The Great Rupert (1950, aka A Christmas Wish)


Out-of-work vaudeville performer Louie Amendola (Jimmy Durante, The Man Who Came to Dinner) and his family find themselves homeless during the Christmas season. Suddenly, a crafty little squirrel shows up and inadvertently helps The Amendolas overcome all their financial problems.

Reaction & Thoughts:

“Tomorrow is Christmas. We haven’t even got a tree…”

Acclaimed stop-animation pioneer and fantasy guru George Pal made his live-action feature debut with this low-budget Christmas fable. While definitely not as snazzy as Pal’s War of the Worlds or The Time Machine, The Great Rupert (also known as A Christmas Wish) is a surprisingly heartwarming Christmastime movie.

If producer Pal wanted to make an unpretentious movie that the whole family could enjoy during the holidays, then he succeeded with flying colors. Despite a tight budget, Pal is able to come up with something filled with humor, joy and sincere sentiment. Competently directed by Irving Pichel (Destination Moon), The Great Rupert is disarmingly unassuming and charmingly whimsical.

The film gave showman extraordinaire Jimmy Durante a rare opportunity to dominate a storyline. Like iconic comedians Eddie Cantor, Bob Hope and George Burns, Durante essentially plays himself in every movie, but I like him a lot. Laslo Vadnay’s (Tales of Manhattan) fine script also allows Durante to do some of the things he was famous for: he plays the piano, sings a few songs and tells many silly jokes.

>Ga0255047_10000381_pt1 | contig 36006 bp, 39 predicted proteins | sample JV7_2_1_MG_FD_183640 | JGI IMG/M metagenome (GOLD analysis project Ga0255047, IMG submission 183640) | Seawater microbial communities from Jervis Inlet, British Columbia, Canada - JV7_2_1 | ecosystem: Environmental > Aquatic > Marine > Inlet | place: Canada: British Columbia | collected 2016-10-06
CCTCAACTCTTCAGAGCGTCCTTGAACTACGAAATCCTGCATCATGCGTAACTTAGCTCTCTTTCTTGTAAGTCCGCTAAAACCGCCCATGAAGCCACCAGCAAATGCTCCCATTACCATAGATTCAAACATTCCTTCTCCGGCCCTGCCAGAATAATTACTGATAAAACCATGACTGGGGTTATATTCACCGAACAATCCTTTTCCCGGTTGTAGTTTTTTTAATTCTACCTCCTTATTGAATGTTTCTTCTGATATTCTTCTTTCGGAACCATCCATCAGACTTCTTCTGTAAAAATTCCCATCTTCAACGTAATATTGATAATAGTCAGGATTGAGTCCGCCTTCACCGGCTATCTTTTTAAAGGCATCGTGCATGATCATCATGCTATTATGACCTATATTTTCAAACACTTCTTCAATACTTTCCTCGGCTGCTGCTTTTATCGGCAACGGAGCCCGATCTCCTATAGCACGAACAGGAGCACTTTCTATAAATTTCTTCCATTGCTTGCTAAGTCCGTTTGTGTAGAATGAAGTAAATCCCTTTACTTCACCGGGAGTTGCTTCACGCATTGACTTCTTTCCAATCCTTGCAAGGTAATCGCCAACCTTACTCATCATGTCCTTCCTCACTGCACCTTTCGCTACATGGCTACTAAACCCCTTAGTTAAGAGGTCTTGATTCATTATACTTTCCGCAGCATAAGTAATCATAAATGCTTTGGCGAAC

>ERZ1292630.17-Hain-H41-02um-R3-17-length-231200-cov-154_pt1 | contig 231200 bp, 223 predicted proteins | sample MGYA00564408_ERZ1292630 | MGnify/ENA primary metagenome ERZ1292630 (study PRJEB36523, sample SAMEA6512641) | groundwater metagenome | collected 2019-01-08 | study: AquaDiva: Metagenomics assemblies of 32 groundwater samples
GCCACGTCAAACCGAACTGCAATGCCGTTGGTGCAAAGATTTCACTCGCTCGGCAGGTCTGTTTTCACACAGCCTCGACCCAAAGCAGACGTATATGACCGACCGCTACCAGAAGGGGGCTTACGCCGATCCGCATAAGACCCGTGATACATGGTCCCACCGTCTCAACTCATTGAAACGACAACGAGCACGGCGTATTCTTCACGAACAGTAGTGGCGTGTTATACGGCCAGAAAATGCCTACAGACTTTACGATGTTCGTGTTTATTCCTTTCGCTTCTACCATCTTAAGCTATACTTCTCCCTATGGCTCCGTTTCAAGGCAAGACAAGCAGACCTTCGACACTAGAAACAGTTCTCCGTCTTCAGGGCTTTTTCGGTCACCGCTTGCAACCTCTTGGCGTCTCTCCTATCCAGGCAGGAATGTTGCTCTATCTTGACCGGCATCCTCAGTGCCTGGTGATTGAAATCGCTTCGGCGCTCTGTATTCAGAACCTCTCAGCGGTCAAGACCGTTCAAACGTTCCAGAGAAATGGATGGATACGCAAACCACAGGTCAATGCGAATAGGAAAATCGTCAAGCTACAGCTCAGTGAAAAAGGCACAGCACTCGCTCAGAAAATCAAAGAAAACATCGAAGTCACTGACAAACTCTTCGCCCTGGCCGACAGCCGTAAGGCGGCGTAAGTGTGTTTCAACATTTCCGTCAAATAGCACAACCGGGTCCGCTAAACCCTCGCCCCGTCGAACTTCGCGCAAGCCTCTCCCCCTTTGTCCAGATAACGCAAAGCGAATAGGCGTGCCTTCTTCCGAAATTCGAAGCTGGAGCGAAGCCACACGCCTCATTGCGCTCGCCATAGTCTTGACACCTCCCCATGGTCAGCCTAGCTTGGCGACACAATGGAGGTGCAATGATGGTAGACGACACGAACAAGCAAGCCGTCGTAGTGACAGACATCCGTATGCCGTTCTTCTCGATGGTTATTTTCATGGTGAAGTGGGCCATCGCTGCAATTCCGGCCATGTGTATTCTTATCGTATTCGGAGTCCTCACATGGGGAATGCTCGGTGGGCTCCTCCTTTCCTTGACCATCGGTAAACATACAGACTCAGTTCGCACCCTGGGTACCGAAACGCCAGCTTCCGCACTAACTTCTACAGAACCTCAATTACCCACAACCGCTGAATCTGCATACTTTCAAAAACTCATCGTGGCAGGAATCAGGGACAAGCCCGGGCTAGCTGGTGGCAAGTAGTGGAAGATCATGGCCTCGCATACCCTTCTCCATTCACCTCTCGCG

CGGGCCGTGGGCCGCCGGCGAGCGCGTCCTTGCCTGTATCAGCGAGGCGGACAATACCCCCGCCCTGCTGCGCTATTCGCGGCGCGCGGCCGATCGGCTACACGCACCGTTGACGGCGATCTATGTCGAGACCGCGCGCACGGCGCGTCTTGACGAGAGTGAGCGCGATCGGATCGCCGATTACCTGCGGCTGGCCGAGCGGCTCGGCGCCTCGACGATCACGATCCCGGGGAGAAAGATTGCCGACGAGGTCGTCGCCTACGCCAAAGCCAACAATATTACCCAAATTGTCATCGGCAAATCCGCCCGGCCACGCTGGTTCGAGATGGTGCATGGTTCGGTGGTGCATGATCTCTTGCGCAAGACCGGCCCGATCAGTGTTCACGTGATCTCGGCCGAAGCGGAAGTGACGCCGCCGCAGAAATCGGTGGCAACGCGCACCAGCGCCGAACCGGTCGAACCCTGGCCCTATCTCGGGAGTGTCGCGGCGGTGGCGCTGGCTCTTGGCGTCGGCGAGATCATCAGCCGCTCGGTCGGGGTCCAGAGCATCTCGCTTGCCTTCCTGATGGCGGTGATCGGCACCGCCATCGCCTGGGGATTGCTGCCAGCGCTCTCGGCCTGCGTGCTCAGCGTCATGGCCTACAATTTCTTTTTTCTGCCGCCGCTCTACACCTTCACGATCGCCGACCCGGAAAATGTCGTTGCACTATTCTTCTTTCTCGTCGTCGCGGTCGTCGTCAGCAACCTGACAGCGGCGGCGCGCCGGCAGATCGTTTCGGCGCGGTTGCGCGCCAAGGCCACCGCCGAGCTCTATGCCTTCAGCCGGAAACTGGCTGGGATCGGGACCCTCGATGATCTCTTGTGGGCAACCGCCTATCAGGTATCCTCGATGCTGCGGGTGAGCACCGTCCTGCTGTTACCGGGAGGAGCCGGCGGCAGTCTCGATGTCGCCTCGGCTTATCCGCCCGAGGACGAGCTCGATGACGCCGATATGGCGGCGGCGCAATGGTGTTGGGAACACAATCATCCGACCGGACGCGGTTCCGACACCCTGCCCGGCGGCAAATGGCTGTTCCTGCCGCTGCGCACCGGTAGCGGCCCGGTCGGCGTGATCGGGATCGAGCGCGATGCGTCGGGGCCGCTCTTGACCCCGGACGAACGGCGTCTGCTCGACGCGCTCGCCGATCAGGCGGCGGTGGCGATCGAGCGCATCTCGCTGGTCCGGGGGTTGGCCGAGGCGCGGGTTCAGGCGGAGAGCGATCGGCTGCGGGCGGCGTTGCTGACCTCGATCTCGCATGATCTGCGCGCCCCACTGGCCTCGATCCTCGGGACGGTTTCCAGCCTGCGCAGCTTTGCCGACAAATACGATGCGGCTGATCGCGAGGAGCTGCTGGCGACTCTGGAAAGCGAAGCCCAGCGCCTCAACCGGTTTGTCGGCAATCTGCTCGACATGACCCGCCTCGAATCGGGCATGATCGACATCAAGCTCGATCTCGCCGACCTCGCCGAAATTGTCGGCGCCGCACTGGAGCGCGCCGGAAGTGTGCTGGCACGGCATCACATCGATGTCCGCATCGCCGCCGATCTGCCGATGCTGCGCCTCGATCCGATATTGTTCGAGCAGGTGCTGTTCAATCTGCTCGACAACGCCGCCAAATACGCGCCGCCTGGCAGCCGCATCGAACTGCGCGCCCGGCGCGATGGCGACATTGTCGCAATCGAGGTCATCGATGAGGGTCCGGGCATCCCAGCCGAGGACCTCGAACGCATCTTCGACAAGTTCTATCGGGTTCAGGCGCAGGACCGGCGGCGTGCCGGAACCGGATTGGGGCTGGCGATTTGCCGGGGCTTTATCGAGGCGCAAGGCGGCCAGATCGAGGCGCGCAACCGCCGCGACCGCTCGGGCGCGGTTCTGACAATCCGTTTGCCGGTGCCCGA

In spite of all that, Durante manages to create a multi-dimensional character. However, in my opinion, character actress Queenie Smith’s (The Killers) fabulous naturalistic performance (she plays Durante’s long-suffering wife) nearly steals the film. The cast also includes Terry Moore (Come Back, Little Sheba) as Durante and Smith’s daughter, and Tom Drake (Meet Me in St. Louis) as Moore’s boyfriend.

The real star of the movie is the super-cute title character, an ornery squirrel that magically comes to life thanks to the technical team. Pal mixes footage of a real-life squirrel with his trademark stop-motion animation work. The technique may look primitive to our modern eyes, but it works great — I truly believed that I was watching an actual squirrel doing all those incredible tricks!

Conclusions & Final Thoughts:

I wasn’t expecting much from this little movie, but I ended up liking it — it’s a simple but effective piece of Christmas candy. The film’s message of hope, mercy and kindness makes it a perfect family film to watch over the holidays. And it made me feel good about people in general. That’s all one should expect from a Christmas-themed movie. You can watch it on YouTube. Recommended. B&W, 87 minutes, Not Rated.

4 responses to “The Great Rupert (1950, aka A Christmas Wish)

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